As far as I can see, no one is interested in it. This lack of interest is reflected by the speeches we heard tonight and the anticipation of the strong group of congresspersons. This lack of interest is reflected by the fact that Sen. Benedetti is the only Government representative who is present now. Senator (Hernán) Andrade, who spoke about reviewing the threshold –he did so timely–, is absent as well. Another important senator who raised the dilemma between peace or war made his speech and went away.


Plebiscites are neither bad nor good for democracy. Sometimes, they are similar to referenda. For example, I am proud of having called a national referendum on many topics, without trying to change the rules of the game. The less successful question made by me obtained over 4,900,000 'yes' votes and, due to some National Electoral Council's well-known and not discussed tricks, only one question that obtained almost 6,000,000 'yes' votes was approved.


This plebiscite, unlike that 2003 referendum (that will be thirteen years ago), in a country adding 500,000 or 600,000 people a year to its total population, would need 4,400,000 'yes' votes as a result of amending the laws related to participation in democracy.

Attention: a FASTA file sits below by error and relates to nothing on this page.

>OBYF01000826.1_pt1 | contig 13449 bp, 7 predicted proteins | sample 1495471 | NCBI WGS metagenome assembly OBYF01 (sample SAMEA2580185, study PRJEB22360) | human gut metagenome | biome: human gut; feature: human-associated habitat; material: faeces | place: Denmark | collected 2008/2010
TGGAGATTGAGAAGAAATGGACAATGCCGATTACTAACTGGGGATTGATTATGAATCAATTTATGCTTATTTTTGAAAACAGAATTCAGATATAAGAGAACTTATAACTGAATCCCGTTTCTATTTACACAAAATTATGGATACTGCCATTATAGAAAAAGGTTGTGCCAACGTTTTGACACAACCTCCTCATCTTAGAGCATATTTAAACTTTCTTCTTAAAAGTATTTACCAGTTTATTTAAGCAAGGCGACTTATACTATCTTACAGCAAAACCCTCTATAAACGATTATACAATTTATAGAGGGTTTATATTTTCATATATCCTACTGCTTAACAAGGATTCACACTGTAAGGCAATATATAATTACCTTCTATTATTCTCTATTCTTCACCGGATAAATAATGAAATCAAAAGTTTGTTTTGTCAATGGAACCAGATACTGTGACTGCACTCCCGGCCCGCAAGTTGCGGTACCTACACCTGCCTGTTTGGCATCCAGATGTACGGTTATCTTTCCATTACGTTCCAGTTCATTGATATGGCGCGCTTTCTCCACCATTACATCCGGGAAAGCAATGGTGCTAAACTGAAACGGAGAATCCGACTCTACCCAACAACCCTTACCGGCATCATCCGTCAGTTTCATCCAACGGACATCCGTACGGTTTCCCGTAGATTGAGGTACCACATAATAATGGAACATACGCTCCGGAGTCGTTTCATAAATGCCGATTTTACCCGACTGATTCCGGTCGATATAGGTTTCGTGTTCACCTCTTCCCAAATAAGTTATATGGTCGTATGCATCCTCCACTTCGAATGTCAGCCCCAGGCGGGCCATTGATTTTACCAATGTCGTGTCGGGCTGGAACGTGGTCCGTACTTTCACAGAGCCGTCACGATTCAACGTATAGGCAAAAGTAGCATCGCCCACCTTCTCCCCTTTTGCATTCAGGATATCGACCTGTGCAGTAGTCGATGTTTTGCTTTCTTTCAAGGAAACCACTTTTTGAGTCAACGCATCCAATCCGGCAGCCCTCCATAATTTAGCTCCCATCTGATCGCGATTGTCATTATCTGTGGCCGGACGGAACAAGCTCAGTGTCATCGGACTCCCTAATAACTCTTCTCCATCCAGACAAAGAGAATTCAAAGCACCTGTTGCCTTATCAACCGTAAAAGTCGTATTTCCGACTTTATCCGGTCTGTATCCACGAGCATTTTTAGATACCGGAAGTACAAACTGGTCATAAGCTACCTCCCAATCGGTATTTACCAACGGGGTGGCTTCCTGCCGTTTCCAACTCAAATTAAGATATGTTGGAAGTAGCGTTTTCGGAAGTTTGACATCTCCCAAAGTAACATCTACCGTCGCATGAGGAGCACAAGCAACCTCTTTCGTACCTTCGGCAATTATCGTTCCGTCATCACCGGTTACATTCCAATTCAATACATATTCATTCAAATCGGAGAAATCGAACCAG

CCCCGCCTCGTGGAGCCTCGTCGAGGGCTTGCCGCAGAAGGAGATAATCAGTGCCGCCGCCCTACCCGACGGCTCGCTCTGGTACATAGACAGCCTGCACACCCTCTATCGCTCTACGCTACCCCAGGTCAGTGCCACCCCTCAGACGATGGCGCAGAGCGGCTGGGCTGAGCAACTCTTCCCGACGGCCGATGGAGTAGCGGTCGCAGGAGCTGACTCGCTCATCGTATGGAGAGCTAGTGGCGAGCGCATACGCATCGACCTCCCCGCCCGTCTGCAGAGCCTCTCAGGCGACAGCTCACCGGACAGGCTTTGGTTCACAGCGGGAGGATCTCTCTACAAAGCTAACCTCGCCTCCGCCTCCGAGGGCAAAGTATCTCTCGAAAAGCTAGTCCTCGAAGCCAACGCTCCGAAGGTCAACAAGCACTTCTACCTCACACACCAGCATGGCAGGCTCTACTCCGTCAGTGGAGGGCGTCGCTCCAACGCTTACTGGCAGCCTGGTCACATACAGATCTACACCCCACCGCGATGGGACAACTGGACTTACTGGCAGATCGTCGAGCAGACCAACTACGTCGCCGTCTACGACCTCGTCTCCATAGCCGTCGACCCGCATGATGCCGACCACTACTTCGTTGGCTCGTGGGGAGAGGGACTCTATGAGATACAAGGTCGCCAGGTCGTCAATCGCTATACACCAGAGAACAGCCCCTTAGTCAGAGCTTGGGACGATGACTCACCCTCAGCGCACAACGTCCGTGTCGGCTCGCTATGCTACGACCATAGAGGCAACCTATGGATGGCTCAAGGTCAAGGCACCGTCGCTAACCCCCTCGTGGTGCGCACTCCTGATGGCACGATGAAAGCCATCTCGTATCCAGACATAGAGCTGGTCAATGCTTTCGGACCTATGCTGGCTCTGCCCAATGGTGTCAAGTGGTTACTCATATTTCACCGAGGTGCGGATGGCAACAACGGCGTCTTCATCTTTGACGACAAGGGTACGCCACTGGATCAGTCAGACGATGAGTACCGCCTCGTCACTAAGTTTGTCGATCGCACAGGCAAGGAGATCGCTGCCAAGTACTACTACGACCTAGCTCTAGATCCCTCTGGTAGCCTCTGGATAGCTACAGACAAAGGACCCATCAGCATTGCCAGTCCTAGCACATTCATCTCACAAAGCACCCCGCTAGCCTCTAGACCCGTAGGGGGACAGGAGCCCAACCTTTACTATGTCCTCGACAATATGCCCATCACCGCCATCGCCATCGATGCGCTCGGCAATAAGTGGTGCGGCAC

Referenda are neither bad nor good for democracy, but some are bad. There has been a number of writings about France and its history and how it rapidly changed from the Declaration of Human Rights to a terror regime and how Napoleon somehow accepted terror regimes by means of his plebiscite as well as other Napoleon-like figures did.


There is a number of totalitarian plebiscites such as that of Hitler in 1938, which allowed him to invade and destroy Austria based on the participation by the German people, and that of Franco in 1947, which allowed him to appoint himself as a lifetime ruler and to claim the right to choose his successor. In 1957, when Colombian people discussed the idea of a National Front and the Venezuelan people demonstrated in the streets against dictatorships, Mr. Pérez Jiménez called another plebiscite to extend his administration and the congress for 5 more years. Fortunately, the Punto Fijo Pact, a compromise led by Rómulo Betancourt, was reached in weeks and helped Venezuela complete a transition from 50 years of dictatorships to 50 years of democracy.